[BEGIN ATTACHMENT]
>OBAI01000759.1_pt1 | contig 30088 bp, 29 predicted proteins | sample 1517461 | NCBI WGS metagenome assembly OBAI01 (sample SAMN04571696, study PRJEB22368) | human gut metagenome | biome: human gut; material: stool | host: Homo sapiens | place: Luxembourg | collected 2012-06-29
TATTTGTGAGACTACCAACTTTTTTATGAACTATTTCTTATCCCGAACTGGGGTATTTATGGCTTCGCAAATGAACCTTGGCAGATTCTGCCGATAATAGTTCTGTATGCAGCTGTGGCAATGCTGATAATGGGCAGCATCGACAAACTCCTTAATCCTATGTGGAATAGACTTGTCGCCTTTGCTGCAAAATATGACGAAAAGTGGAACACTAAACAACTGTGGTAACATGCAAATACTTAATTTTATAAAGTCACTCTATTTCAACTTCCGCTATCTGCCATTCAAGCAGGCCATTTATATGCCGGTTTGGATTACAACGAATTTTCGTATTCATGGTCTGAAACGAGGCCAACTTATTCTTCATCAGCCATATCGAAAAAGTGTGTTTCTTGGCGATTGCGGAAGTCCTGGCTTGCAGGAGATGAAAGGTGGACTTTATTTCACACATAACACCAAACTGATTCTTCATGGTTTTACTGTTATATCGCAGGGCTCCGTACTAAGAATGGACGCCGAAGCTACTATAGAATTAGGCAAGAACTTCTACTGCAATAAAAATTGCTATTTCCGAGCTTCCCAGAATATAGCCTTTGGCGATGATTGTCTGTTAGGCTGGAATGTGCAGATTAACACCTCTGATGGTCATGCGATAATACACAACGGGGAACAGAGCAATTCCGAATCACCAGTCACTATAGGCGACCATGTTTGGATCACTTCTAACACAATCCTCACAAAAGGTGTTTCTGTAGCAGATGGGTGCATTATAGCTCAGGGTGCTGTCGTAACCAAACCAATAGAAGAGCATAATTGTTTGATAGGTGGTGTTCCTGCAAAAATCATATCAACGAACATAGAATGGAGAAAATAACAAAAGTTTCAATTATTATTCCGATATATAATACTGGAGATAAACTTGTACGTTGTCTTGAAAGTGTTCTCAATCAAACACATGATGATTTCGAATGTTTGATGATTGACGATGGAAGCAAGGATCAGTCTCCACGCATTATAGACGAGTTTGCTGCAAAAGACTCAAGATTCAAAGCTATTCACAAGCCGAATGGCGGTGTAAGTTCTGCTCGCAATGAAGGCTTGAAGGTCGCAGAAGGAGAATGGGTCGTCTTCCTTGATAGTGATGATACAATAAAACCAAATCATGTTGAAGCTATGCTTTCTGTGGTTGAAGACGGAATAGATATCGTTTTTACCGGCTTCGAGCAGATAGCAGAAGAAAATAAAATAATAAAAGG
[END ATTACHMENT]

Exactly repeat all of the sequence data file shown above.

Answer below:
>OBAI01000759.1_pt1 | contig 30088 bp, 29 predicted proteins | sample 1517461 | NCBI WGS metagenome assembly OBAI01 (sample SAMN04571696, study PRJEB22368) | human gut metagenome | biome: human gut; material: stool | host: Homo sapiens | place: Luxembourg | collected 2012-06-29
TATTTGTGAGACTACCAACTTTTTTATGAACTATTTCTTATCCCGAACTGGGGTATTTATGGCTTCGCAAATGAACCTTGGCAGATTCTGCCGATAATAGTTCTGTATGCAGCTGTGGCAATGCTGATAATGGGCAGCATCGACAAACTCCTTAATCCTATGTGGAATAGACTTGTCGCCTTTGCTGCAAAATATGACGAAAAGTGGAACACTAAACAACTGTGGTAACATGCAAATACTTAATTTTATAAAGTCACTCTATTTCAACTTCCGCTATCTGCCATTCAAGCAGGCCATTTATATGCCGGTTTGGATTACAACGAATTTTCGTATTCATGGTCTGAAACGAGGCCAACTTATTCTTCATCAGCCATATCGAAAAAGTGTGTTTCTTGGCGATTGCGGAAGTCCTGGCTTGCAGGAGATGAAAGGTGGACTTTATTTCACACATAACACCAAACTGATTCTTCATGGTTTTACTGTTATATCGCAGGGCTCCGTACTAAGAATGGACGCCGAAGCTACTATAGAATTAGGCAAGAACTTCTACTGCAATAAAAATTGCTATTTCCGAGCTTCCCAGAATATAGCCTTTGGCGATGATTGTCTGTTAGGCTGGAATGTGCAGATTAACACCTCTGATGGTCATGCGATAATACACAACGGGGAACAGAGCAATTCCGAATCACCAGTCACTATAGGCGACCATGTTTGGATCACTTCTAACACAATCCTCACAAAAGGTGTTTCTGTAGCAGATGGGTGCATTATAGCTCAGGGTGCTGTCGTAACCAAACCAATAGAAGAGCATAATTGTTTGATAGGTGGTGTTCCTGCAAAAATCATATCAACGAACATAGAATGGAGAAAATAACAAAAGTTTCAATTATTATTCCGATATATAATACTGGAGATAAACTTGTACGTTGTCTTGAAAGTGTTCTCAATCAAACACATGATGATTTCGAATGTTTGATGATTGACGATGGAAGCAAGGATCAGTCTCCACGCATTATAGACGAGTTTGCTGCAAAAGACTCAAGATTCAAAGCTATTCACAAGCCGAATGGCGGTGTAAGTTCTGCTCGCAATGAAGGCTTGAAGGTCGCAGAAGGAGAATGGGTCGTCTTCCTTGATAGTGATGATACAATAAAACCAAATCATGTTGAAGCTATGCTTTCTGTGGTTGAAGACGGAATAGATATCGTTTTTACCGGCTTCGAGCAGATAGCAGAAGAAAATAAAATAATAAAAGG